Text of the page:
In the aftermath, Sharon hoped to be promoted to chief of staff, was disappointed, and entered politics. In that arena, he formed a splinter party and negotiated his way into ministerial positions in government. More than controversial, he became thoroughly unpopular, except with the relative few who saw things the way he did. He did not start the policy of building Israeli settlements on the Golan Heights, on the West Bank, or in the Gaza Strip, but he rammed it ahead as energetically as he could, becoming uncrowned king of the settlers and their movement.

At the time of the invasion of Lebanon, Sharon was minister of defence. The purpose was to prevent further PLO attacks on Israel, but a tangled civil and sectarian war was also in progress. Syria had already invaded Lebanon, and was to stay until 2005. Iran had set up the Hezbollah terror organisation there, and there were militias variously sponsored by Iraq, Libya, Egypt, and the PLO. What nobody had foreseen was that the Christian Phalangists would seek revenge for their losses at the hands of the PLO by murdering Palestinians in the refugee camps of Sabra and Shatila. American forces had similarly not expected Sunnis to take revenge for their losses by murdering Shi’ites in Iraq today.

The storm that broke over him was as fierce as it was uncomprehending. He was held “morally responsible” for Sabra and Shatilla. In the media everywhere, he became one of the world’s major hate figures, commonly labeled a war criminal, a butcher, another Hitler, no less. He must have cared but didn’t show it. Realistically and tragically, the invasion of Lebanon was outside Queensberry rules because the Arab political system is strong enough to exclude all other possible responses.

Is Sharon Israel’s De Gaulle?

When the Oslo Accords broke down, and Yasser Arafat returned from Camp David in order to start another round of unrestrained violence, the Israeli electorate turned to Sharon. The cool and liberal sophisticates had been proved wrong, and he was right after all. The intifada also had to be dealt with outside Queensberry rules, and he was the only man to do it. And so he did: He broke terror.After which, something quite unpredictable happened. To judge by the past, Sharon had never seen anything positive on the Palestinian side, and he might have been expected to increase settlements and raise the stakes higher still, in order to deter those who cherished this repetitive habit of attacking Israel. In an amazing evolution, he was now accepting that they would live alongside Israel in a state of their own – to be sure, on the far side of a security barrier. The Palestinians, then, were to receive from him the state they had not been able to put in place for themselves. With high drama, he pulled out of Gaza the very settlers whom he had encouraged to live there; he alienated the minority faithful to him; and appealed to the cool majority that had so loved to hate him to join him in a new party, to be called Kadima.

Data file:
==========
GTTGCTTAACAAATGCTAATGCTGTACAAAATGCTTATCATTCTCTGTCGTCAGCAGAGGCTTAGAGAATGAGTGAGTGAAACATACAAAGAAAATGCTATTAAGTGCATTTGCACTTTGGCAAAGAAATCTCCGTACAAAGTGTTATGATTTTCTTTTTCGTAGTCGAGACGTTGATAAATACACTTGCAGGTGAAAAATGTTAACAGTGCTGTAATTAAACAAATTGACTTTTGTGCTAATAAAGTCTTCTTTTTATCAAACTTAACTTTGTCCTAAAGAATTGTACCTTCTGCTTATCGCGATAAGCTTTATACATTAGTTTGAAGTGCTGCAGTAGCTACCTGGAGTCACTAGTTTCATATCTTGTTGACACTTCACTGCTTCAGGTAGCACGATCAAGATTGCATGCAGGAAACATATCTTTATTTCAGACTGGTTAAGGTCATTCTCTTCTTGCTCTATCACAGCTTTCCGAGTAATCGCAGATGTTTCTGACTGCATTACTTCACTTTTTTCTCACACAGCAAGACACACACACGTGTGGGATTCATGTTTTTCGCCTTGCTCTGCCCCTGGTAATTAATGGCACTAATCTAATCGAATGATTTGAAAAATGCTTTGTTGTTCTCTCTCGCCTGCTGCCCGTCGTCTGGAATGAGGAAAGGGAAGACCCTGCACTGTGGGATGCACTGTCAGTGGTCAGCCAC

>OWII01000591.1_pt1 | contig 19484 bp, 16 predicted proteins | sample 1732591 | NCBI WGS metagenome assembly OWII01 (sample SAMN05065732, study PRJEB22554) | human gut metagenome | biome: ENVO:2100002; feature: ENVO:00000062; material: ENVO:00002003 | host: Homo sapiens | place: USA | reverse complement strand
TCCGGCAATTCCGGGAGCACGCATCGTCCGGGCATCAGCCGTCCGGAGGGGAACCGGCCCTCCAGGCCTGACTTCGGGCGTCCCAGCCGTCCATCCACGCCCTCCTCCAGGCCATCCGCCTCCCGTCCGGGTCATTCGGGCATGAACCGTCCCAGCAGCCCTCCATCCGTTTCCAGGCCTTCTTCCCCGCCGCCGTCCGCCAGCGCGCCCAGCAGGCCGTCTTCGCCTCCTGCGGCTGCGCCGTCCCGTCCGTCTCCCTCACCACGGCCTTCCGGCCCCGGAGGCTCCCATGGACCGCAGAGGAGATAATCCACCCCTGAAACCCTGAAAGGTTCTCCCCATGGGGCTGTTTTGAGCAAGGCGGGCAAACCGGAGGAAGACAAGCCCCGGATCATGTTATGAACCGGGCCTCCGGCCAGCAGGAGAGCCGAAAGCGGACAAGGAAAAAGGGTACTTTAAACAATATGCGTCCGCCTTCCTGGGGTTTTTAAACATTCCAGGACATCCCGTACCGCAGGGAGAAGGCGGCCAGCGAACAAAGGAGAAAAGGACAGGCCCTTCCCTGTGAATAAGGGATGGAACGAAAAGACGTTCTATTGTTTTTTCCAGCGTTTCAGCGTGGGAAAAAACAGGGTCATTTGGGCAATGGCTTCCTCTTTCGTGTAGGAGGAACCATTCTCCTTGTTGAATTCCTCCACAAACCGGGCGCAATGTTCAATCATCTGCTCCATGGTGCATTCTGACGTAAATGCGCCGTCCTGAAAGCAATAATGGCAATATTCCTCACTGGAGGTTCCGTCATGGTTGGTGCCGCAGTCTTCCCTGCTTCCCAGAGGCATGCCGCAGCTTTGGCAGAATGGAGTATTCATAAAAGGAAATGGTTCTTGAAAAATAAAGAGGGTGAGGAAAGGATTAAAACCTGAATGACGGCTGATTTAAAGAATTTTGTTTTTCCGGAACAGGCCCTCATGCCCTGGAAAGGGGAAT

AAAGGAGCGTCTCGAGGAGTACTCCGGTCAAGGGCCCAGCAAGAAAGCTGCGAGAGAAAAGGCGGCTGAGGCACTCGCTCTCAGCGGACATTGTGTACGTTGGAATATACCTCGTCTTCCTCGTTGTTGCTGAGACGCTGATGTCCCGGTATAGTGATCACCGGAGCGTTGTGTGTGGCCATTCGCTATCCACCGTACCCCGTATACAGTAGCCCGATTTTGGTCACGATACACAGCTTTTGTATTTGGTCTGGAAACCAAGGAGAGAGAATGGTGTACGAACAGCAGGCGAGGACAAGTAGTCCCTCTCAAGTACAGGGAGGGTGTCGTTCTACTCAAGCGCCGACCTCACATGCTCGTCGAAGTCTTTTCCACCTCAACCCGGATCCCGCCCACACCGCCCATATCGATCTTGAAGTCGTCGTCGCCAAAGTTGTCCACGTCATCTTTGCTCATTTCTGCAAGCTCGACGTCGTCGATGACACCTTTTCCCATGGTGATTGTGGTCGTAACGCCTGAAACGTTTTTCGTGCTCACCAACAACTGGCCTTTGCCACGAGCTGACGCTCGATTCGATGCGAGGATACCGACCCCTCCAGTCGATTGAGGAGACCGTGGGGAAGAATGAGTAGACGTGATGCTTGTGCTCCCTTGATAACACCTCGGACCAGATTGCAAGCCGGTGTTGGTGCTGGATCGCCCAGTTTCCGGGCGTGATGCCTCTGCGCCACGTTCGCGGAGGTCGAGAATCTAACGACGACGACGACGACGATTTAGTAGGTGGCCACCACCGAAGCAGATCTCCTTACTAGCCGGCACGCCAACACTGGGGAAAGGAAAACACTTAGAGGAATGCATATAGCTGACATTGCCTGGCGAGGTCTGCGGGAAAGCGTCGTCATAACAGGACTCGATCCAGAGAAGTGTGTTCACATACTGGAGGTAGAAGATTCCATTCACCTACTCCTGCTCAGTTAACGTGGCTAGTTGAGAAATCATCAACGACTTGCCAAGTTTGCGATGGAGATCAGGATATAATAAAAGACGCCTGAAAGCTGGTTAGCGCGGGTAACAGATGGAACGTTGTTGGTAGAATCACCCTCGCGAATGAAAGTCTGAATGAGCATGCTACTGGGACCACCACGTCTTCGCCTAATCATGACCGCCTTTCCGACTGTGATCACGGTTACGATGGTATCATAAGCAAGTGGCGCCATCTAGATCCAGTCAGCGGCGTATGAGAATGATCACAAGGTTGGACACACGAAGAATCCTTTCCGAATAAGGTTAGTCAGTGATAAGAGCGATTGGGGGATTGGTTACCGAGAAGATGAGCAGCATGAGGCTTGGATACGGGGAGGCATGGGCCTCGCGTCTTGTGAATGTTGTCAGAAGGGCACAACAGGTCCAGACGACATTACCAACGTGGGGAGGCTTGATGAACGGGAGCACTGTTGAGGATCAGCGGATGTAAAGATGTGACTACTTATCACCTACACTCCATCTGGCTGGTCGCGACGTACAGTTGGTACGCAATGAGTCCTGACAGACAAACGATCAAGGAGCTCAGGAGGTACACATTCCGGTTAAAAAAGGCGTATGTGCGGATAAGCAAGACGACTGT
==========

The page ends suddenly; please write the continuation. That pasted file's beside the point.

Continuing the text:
The French in their day had done something similar in Algeria. Acting with a brutality far outside Queensberry rules, they had militarily defeated the Algerian nationalist movement. General de Gaulle was elected to protect the settlers. Solemnly he declared to the French people that he understood them – the French, the settlers, everybody. In fact, in his own mind he had already decided that history was against him, that France could not protect its settlers in the long run, and that they had to withdraw from Algeria. Independent Algeria might be a horror, but at least it would be one of the Algerians’ own making.

Now that Sharon has departed the scene, it will probably never be known how he would have handled evacuation from the West Bank, a perilous measure in the best of times. Now, Hamas has outperformed the PLO’s Fatah in legislative elections. The birth of the Palestinian state is difficult enough, but Hamas’ success could abort it. Whether in the hands of the PLO or Hamas, an independent Palestine looks set to become another lawless horror, but at least Israel will not be responsible for it. Sharon would also have been the man to deal with the menace of Iran, the latest in the long line of regimes to exult in the prospective genocide of Israelis, and Jews.The moral of the story, though, is clear. People and nations must do what they have to in order to confront and survive aggression. The test of civilisation is victory, for this means everything implied by the concept of Queensberry rules, that is to say the immediate return to natural justice, law and order, and in best cases democracy. It takes a great man, a de Gaulle or a Sharon, to understand that and act on it.

David Pryce-Jones is a British journalist and author. Among his many books is the widely cited text on the Middle East, The Closed Circle: An Interpretation of the Arabs. © National Review (, reprinted by permission, all Rights Reserved.